Latest Trends in Java Development
According to Tiobe Index, Java is the most popular programming language in the world. It is running on 7 billion devices and powers all native Android applications. Over the last 20 years, it has been sentenced to death again and again – only to come alive stronger than before. What are the Java software development trends for the near future? Read on to find out!
Java technology trends for 2016
- Java continues to dominate the enterprise ecosystem. Here’s a question for those who predict the inevitable death of the language: why do 90% of Fortune 500 companies use Java and have no plans to abandon it? The language offers many excellent libraries which address almost any problem that might occur during the enterprise software dev process. Java apps run on any platform, are highly scalable and process large amounts of data. Twitter, initially a Ruby on Rails app, migrated to Java (the Blender server) simply because it scales well and handles life data requests (searching for content by hashtags). Another example comes from the Square credit card reading application that is built with several languages (including C++ and Ruby). According to Bob Lee, Square’s chief technology officer, “Java is the only choice when it comes to extreme scalability & performance requirements”. Both corporations (they don’t usually welcome changes) and fast-developing companies use the language – and will be doing so throughout 2016;
- Google sticks to Java. You’ve probably heard about the famous Oracle-Google lawsuit. The two companies will meet in court in May, with Oracle seeking $ 9.3 billion for Android’s unauthorized use of Java. Although Google has already announced plans to use OpenJDK (Java Development Kit) in the upcoming version of Android, it doesn’t look like they will abandon the language anytime soon. Sure, OpenJDK will create a common code base for Android vendors and increase the speed of software development. Why use Java at all? Well, it’s the native approach that makes a killer application and assures its great performance. Some developers say Google will switch to Go (it’s safe and simple) or Dart (perfect for the cloud). It’s a logical (and not improbable!) step for the company. The question is, how long will it take to do all the rewriting for Android & encourage vendors to learn a new language?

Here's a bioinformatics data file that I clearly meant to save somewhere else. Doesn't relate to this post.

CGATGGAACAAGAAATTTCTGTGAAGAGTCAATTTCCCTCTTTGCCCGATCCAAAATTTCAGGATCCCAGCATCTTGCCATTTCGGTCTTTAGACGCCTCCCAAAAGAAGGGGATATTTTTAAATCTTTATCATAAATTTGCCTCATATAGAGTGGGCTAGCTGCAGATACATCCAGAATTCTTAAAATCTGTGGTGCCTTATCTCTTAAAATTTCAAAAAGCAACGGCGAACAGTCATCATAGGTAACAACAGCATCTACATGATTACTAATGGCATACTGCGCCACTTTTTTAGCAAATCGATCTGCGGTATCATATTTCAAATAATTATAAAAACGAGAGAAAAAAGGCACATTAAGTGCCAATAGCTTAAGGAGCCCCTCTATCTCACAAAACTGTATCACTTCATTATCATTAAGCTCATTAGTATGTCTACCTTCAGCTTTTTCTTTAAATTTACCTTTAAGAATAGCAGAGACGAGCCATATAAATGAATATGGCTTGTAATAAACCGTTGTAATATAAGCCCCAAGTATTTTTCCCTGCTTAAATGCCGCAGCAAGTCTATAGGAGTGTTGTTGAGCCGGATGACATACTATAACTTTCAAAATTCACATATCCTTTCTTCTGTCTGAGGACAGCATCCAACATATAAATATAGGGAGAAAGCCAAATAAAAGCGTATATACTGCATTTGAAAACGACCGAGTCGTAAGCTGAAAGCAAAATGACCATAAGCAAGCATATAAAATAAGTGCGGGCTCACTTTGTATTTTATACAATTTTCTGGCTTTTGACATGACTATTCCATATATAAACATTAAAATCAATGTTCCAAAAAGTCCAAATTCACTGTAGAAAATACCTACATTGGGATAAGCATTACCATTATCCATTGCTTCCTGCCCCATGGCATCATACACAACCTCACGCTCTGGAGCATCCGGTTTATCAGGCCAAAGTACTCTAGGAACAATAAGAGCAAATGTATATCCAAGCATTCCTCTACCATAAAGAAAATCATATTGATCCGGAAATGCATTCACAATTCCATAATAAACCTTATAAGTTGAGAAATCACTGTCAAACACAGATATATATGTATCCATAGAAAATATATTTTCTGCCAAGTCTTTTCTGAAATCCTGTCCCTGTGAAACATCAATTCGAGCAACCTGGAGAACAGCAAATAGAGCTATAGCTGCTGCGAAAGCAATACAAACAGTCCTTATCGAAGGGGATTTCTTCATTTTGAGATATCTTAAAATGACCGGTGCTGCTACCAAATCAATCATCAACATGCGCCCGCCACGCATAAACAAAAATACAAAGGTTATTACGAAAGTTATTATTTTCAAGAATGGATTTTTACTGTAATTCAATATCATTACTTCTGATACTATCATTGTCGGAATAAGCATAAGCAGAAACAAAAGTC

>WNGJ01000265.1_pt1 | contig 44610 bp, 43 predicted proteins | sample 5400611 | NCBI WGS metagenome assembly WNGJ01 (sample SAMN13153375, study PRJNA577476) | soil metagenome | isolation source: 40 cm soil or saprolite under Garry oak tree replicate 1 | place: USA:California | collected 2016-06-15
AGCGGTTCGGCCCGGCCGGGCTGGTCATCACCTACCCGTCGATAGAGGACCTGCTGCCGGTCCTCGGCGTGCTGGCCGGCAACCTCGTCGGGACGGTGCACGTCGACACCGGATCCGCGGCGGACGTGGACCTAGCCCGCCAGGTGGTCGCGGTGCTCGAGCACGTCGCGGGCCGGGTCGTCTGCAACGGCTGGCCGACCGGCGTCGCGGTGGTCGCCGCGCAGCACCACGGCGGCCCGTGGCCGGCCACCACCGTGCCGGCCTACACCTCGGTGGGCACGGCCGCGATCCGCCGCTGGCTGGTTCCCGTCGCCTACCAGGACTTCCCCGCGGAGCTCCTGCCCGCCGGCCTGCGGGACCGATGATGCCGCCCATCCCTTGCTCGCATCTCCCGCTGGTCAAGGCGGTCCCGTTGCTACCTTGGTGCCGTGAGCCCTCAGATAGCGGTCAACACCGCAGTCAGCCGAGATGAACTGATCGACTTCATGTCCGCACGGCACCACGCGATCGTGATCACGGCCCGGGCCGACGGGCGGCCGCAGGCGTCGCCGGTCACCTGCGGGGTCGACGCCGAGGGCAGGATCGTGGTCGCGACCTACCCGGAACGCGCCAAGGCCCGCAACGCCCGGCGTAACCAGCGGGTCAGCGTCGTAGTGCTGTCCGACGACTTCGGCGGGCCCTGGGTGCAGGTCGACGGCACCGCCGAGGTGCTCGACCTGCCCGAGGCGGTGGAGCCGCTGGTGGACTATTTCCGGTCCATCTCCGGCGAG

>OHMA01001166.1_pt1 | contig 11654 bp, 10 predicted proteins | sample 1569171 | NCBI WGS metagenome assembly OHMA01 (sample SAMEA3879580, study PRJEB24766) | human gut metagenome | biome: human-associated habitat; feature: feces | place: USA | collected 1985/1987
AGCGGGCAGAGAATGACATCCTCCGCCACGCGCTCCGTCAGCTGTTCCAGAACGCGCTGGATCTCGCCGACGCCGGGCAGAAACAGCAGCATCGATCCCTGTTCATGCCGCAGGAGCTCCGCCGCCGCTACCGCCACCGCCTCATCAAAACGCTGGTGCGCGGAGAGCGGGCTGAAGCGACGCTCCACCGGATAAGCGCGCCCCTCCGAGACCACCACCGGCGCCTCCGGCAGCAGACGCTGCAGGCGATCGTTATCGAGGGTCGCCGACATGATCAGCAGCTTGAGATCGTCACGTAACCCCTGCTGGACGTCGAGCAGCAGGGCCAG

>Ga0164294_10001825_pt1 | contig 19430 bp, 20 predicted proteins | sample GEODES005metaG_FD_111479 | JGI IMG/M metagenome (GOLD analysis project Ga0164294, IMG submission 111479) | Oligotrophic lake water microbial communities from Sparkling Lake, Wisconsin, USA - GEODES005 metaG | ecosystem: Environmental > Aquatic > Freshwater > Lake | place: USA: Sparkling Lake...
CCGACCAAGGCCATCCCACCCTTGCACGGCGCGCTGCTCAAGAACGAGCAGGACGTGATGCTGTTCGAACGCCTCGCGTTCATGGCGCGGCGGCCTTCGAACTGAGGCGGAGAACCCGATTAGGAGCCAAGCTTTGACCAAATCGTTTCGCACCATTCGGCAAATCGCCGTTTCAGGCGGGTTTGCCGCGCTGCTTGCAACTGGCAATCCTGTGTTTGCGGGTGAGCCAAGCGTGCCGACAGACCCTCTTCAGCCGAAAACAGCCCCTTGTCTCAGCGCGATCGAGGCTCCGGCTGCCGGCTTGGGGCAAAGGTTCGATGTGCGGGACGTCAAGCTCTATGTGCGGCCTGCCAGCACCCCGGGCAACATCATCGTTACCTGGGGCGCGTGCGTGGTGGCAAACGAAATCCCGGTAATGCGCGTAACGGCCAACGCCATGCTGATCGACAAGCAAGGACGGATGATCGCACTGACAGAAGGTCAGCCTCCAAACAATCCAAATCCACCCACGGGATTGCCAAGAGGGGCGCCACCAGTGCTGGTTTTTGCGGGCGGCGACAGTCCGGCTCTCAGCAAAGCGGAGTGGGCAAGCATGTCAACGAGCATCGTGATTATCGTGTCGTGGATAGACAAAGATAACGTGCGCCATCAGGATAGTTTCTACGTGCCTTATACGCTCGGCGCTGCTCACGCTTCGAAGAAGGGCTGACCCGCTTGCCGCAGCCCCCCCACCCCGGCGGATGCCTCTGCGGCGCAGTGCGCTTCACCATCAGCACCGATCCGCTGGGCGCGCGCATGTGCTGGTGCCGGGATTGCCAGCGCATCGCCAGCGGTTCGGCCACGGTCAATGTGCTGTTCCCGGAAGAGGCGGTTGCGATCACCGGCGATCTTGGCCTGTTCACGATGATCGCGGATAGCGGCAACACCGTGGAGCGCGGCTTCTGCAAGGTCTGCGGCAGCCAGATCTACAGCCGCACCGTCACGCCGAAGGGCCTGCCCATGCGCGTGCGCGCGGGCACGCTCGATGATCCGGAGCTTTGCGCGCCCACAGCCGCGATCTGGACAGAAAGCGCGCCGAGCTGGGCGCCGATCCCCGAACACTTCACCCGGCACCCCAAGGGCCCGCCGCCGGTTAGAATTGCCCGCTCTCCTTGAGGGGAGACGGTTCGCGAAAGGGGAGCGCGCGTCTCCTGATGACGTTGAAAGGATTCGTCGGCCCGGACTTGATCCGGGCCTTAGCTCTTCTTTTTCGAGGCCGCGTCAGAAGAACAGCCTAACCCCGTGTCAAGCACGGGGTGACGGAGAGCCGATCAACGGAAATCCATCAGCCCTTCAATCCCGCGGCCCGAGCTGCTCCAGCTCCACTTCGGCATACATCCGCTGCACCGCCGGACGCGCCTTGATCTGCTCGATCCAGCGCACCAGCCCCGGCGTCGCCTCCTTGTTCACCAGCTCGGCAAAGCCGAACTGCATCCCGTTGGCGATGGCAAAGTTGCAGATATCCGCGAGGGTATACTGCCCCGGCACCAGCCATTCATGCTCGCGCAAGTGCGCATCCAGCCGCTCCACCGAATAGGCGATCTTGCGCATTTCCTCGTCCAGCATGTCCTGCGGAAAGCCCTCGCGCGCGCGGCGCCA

- Growing demand for Java developers. In less than two years, the demand for mobile enterprise applications will grow five times faster than dev capacities. Android currently dominates the smartphone market with 80.7% (compared to Apple’s 17.7%) and will continue its expansion from now through 2020. Thus, Java will remain the driving force behind mobile application development trends (provided Google doesn’t make major changes to the Android ecosystem). The lack of experienced vendors and increasing hourly rates will force US and EU companies offshore (to Eastern Europe in particular);
- Internet of Things. Back in 00’s, Sun Microsystem put 100% of their energy and resources into the Java EE enterprise platform – to widespread adoption of Java-written business software and complete negligence of desktop solutions. Why do we list IoT among the latest dev trends in Java? As of now, it’s one of the few technologies that are capable of joining up the IoT parts together. George Saab (VP of development for Java at Oracle, the company which acquired Sun in 2010) believes Java’s future lies in the Internet of Things – and there’s logic to it. Many IoT’s challenges are similar to those Sun addressed some 15 years ago (a totally new ecosystem, different hardware environments, lack of security standards). Mike Milincovich (Eclipse Foundation) shares similar opinion. He expects Oracle to develop a complete end-to-end storage data solution in the near future, and it looks like the wait won’t be long. The Kona Project is currently working on Java APIs for embedded systems. The Java ME platform allows vendors to build secure applications for the Internet of Things. The language is supported by the Intel IoT platform. And it keeps getting better;
- Further evolution of Java. Oracle continues to work on Java 9 which is scheduled for an indefinite 2017 release. The major goal of the project is to segment JDK into independent modules. And it means developers will be able to use just the elements they need for a particular application (no more Archive hell, as Saab said). The modules will also power connected devices, and it brings us back to the Java IoT technology trends.
The language has a long history of ups and downs, but it’s not just another “next big thing” that will disappear in 5 years. It is used by over 9 million developers, offers extensive libraries and continues to shape enterprise application development and integration trends. However, coding in Java gives developers a complete freedom of choice, and sometimes it leads to prolonged deadlines and software vulnerabilities. That’s why you should partner with a reliable vendor who follows IT trends and possesses a great expertise in Java/Android software development.